June 24, 2007
Havana Alejandro Iglesias stood with his family — two sisters, his father, also named Alejandro, and mother Iliana — inside Terminal 2 at Jose Marti International Airport below a dangling yellow sign that said "Security Control." Only passengers bound for the United States are allowed beyond the cordoned-off area.
The Iglesiases had returned for the first time in four years, and a dozen relatives came to see the family off. Photos were snapped and hugs exchanged. Young Alejandro tried to comfort his sobbing aunts. One wept uncontrollably.
"Everything's going to be fine," the 10-year-old told her with a confidence and poise beyond his years. "We'll be back. It's OK."The older Alejandro picked up his 2-year-old daughter, Gabriela, and walked slowly to immigration booth No. 2. After a final round of kisses, Iliana and the older kids squeezed into the booth. An immigration officer reviewed their travel documents and, minutes later, buzzed open a heavy metal door leading to the gates for the Miami-bound charters.
A final wave. Some blown kisses. More tears.
Every day, the human toll of the Bush administration's restrictions on travel to Cuba is displayed in Terminal 2. In 2004, the administration limited family visits to one trip every three years for a period not to exceed 15 days. Terminal 2 quickly became one of the saddest places in Havana.
"People are very emotional and tearful because they're not going to see one another again for at least three years — and maybe forever," said Wayne Smith, the top American diplomat in Havana from 1979 to 1982.
Smith, director of the Cuba Program at the Center for International Policy in Washington, D.C., said the travel restrictions on Cuban-Americans were the worst component of what he called failed U.S. efforts to isolate the communist government of convalescing President Fidel Castro.
"If you come visit your aging mother in June and you go back to Miami, and then you get a call in September saying, 'Mother is dying. Please come quickly.' Well, you can't," he said. "There is no emergency provision. They tell you, 'Well, you can visit the grave in three years.' It's almost vindictive."
Hard-line exiles and other supporters of the restrictions say family and educational travel are fronts for tourist visits. The restrictions, they argue, deny the government dollars needed to stay in power. In 2003, 125,000 family visits to Cuba netted the government about $96 million, according to the Bush administration's Commission for Assistance for a Free Cuba.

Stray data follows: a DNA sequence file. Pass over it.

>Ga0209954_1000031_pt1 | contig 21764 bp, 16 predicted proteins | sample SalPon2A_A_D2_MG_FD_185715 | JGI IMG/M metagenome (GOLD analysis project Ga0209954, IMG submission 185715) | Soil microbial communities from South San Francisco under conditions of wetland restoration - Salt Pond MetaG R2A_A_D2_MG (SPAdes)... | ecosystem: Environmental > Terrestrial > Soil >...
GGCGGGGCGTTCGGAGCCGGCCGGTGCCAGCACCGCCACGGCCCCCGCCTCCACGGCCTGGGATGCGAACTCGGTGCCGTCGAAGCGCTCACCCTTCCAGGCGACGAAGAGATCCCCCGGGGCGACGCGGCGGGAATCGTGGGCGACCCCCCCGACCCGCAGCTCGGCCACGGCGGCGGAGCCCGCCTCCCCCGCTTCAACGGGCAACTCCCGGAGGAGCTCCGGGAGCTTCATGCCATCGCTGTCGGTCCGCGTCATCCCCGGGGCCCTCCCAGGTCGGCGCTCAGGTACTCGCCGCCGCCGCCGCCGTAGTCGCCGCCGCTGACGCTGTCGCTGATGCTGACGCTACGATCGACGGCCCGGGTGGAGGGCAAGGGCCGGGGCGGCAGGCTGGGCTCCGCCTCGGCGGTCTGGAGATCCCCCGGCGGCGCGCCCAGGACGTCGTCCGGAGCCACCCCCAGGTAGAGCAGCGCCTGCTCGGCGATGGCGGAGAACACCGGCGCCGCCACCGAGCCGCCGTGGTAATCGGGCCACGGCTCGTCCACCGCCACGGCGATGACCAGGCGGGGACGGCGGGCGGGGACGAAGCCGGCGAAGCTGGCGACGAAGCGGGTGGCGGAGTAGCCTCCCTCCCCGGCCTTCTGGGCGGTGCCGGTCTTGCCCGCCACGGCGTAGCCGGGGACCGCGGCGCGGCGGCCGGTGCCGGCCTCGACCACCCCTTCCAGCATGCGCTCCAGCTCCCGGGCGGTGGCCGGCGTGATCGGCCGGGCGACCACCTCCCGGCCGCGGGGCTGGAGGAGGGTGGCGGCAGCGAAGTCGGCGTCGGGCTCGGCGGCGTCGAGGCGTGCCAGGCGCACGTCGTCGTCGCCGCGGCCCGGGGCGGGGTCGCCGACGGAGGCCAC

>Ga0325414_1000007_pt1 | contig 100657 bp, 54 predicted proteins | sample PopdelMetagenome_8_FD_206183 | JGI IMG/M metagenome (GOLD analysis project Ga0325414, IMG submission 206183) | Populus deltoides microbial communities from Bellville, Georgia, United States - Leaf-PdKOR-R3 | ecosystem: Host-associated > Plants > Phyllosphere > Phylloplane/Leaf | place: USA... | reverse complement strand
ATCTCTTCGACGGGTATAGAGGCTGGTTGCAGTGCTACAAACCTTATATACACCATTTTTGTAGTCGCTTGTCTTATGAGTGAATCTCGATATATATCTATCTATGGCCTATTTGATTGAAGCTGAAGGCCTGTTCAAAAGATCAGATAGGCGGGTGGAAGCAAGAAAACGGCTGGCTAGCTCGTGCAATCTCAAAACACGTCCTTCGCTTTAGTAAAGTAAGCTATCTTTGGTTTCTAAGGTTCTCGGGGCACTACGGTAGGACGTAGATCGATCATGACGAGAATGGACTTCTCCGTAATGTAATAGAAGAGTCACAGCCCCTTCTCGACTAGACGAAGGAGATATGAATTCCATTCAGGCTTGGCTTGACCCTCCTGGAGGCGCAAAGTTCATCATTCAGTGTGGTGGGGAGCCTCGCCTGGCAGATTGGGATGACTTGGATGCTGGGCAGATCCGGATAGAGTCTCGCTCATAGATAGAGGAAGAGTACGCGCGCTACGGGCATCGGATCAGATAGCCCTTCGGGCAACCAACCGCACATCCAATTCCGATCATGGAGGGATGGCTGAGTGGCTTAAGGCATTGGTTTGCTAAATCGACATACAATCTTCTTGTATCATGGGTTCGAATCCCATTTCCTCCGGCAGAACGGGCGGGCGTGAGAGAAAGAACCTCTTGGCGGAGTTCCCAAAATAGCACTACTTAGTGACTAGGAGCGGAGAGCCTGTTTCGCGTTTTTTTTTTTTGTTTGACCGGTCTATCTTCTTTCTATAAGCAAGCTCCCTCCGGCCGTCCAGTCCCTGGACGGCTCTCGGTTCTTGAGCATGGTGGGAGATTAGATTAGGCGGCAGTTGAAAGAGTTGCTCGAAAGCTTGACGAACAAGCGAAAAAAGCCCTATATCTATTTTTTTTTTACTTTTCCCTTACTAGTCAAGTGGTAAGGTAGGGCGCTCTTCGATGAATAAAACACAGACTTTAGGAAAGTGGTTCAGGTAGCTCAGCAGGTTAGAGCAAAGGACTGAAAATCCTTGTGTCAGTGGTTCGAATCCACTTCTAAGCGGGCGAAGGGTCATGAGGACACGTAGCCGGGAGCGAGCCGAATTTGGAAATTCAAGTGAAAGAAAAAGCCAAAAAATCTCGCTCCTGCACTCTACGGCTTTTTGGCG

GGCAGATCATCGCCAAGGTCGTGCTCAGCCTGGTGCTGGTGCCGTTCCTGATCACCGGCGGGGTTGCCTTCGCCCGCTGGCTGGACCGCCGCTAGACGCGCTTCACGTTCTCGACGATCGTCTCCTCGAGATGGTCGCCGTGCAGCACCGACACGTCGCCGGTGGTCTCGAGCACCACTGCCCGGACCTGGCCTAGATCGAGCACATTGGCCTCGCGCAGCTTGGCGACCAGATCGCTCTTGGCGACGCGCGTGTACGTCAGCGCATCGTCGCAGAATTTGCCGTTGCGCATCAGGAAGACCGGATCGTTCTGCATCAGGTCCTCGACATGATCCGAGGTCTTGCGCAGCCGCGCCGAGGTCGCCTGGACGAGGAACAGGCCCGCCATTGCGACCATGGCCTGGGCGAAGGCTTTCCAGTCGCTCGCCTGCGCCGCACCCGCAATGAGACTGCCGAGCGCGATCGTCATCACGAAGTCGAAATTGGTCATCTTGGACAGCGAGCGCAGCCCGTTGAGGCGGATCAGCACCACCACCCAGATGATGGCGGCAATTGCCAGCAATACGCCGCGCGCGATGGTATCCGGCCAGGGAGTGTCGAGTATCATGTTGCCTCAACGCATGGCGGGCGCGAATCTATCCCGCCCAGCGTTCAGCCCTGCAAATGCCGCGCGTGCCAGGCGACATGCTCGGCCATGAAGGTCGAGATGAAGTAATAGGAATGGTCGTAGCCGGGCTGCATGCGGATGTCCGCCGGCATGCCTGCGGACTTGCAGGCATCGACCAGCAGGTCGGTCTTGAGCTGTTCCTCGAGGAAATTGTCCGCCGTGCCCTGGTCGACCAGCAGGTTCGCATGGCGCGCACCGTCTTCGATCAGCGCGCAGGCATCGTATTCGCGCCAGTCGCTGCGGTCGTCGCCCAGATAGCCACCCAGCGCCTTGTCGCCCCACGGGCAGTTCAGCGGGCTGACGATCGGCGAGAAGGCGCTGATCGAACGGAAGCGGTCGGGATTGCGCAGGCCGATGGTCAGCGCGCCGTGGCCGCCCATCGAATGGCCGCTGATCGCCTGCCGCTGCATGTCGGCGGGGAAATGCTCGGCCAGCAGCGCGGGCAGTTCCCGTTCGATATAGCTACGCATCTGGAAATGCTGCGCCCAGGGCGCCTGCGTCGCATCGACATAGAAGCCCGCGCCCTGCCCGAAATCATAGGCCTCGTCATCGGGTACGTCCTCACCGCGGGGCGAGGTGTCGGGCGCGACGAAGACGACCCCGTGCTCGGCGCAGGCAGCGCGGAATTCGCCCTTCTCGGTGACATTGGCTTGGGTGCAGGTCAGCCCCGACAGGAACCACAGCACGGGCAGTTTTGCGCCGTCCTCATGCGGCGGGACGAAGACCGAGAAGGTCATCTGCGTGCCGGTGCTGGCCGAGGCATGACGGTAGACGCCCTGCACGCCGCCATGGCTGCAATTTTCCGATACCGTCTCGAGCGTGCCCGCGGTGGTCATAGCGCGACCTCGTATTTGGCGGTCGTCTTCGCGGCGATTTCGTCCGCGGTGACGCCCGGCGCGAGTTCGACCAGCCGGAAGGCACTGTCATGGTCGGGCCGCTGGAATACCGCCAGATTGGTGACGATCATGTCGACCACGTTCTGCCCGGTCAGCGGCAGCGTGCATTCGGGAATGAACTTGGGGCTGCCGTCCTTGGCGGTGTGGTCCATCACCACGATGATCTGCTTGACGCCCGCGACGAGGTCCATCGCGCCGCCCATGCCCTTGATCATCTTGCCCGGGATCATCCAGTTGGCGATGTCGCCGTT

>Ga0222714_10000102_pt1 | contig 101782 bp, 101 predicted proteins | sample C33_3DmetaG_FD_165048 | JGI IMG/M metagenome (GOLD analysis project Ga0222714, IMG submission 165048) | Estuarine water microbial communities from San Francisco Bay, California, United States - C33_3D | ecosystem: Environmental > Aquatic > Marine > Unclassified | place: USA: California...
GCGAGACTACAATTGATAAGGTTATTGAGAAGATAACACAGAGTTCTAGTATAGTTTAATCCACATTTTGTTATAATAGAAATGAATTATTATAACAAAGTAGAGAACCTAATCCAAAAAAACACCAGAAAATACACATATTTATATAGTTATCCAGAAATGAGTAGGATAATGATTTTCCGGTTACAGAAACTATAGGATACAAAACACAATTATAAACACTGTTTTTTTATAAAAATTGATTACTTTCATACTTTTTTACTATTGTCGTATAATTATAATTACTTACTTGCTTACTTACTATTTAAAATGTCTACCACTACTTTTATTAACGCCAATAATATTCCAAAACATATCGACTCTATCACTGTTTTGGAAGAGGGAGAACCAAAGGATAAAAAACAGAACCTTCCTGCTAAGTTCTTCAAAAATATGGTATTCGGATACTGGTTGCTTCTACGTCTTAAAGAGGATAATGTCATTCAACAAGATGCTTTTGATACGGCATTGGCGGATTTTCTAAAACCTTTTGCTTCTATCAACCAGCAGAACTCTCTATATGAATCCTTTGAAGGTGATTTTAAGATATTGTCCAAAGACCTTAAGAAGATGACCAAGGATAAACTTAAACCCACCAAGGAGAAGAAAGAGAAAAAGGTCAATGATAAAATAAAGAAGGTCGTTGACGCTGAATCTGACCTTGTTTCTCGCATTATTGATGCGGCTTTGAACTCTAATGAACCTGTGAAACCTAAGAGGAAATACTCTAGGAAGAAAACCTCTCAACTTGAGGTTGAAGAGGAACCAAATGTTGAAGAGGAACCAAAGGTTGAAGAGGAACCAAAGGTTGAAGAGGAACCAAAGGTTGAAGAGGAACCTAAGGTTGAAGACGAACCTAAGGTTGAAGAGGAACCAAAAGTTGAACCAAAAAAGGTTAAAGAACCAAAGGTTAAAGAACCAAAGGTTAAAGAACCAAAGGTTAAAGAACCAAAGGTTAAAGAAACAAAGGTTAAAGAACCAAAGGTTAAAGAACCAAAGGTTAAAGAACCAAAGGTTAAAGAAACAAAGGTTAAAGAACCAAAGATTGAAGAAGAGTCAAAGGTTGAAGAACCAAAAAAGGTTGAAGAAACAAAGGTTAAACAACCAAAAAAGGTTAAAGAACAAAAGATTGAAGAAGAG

Still, all but the most hard-line exiles say the restrictions hurt Cuban families more than Cuba's government.
Rep. Bill Delahunt, D-Mass., has submitted a bill to rescind restrictions on Cuban-Americans' visits to family on the island. Also under consideration is legislation to allow any U.S. citizen to travel to Cuba and to remove tight limits on money and goods Cuban-Americans can send to their families. But the barrier most likely to fall first is the limit on visits to family.
"It has a better chance of passing than anything else," said Smith, who is part of a group of academics that last year filed a federal lawsuit in Washington aimed at lifting the ban on educational exchanges.
The five years Alejandra Gomez has spent selling Cuban music inside Terminal 2 have not made her immune to the painful scenes around her. She used to change the musical selections to more upbeat numbers.
"But at that moment," she said, "they don't hear anything."
Elderly women have fainted after sons crossed the security checkpoint, some airport workers said. The piercing wails of young children separated from their grandparents sometimes fill the terminal.
"You're always moved," added Gomez, who said she has aunts and uncles in South Florida. "It makes me very sad. I'm Cuban. I feel for them. Sometimes you get a truckload of people from the same town at the airport and they're all standing there crying like babies."
Lorenzo Buzon, Iliana Iglesias' father, said the couple hardly rested after arriving in Havana two weeks ago. "They're up talking with us every night until 2 or 3 in the morning," said Buzon, a retired electrician. "They try to take advantage of every second, not knowing when we'll get this chance again.
After Buzon's daughter, son-in-law and grandchildren crossed the metal door at the security point, the dozen relatives who came to say goodbye turned and headed out into a scorching sun. Buzon stopped momentarily and pointed to a little girl and an old woman in a weeping embrace.
"Look at their faces," he said. "They tell it all."
Ray Sánchez can be reached at firstname.lastname@example.org.